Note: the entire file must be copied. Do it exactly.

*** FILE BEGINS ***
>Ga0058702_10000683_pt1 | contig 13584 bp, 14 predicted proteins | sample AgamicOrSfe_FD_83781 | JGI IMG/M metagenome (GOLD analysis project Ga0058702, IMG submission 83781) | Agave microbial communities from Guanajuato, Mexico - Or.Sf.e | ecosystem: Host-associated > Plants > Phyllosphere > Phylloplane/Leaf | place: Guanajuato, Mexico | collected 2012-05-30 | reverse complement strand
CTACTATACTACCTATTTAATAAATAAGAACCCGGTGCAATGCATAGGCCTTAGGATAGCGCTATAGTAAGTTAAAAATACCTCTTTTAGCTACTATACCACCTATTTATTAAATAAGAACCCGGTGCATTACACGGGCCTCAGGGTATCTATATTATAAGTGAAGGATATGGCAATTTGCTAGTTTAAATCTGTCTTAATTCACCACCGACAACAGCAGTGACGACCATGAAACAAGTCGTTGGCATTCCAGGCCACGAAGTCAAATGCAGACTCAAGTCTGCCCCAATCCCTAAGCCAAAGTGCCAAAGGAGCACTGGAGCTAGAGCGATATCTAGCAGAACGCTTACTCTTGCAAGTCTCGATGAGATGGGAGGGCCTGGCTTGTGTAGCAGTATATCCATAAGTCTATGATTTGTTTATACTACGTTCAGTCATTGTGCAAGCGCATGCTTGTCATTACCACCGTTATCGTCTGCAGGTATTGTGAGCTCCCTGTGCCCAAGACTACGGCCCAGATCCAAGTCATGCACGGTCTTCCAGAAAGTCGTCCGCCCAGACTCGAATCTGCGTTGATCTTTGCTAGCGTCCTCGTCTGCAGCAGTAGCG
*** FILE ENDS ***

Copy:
>Ga0058702_10000683_pt1 | contig 13584 bp, 14 predicted proteins | sample AgamicOrSfe_FD_83781 | JGI IMG/M metagenome (GOLD analysis project Ga0058702, IMG submission 83781) | Agave microbial communities from Guanajuato, Mexico - Or.Sf.e | ecosystem: Host-associated > Plants > Phyllosphere > Phylloplane/Leaf | place: Guanajuato, Mexico | collected 2012-05-30 | reverse complement strand
CTACTATACTACCTATTTAATAAATAAGAACCCGGTGCAATGCATAGGCCTTAGGATAGCGCTATAGTAAGTTAAAAATACCTCTTTTAGCTACTATACCACCTATTTATTAAATAAGAACCCGGTGCATTACACGGGCCTCAGGGTATCTATATTATAAGTGAAGGATATGGCAATTTGCTAGTTTAAATCTGTCTTAATTCACCACCGACAACAGCAGTGACGACCATGAAACAAGTCGTTGGCATTCCAGGCCACGAAGTCAAATGCAGACTCAAGTCTGCCCCAATCCCTAAGCCAAAGTGCCAAAGGAGCACTGGAGCTAGAGCGATATCTAGCAGAACGCTTACTCTTGCAAGTCTCGATGAGATGGGAGGGCCTGGCTTGTGTAGCAGTATATCCATAAGTCTATGATTTGTTTATACTACGTTCAGTCATTGTGCAAGCGCATGCTTGTCATTACCACCGTTATCGTCTGCAGGTATTGTGAGCTCCCTGTGCCCAAGACTACGGCCCAGATCCAAGTCATGCACGGTCTTCCAGAAAGTCGTCCGCCCAGACTCGAATCTGCGTTGATCTTTGCTAGCGTCCTCGTCTGCAGCAGTAGCG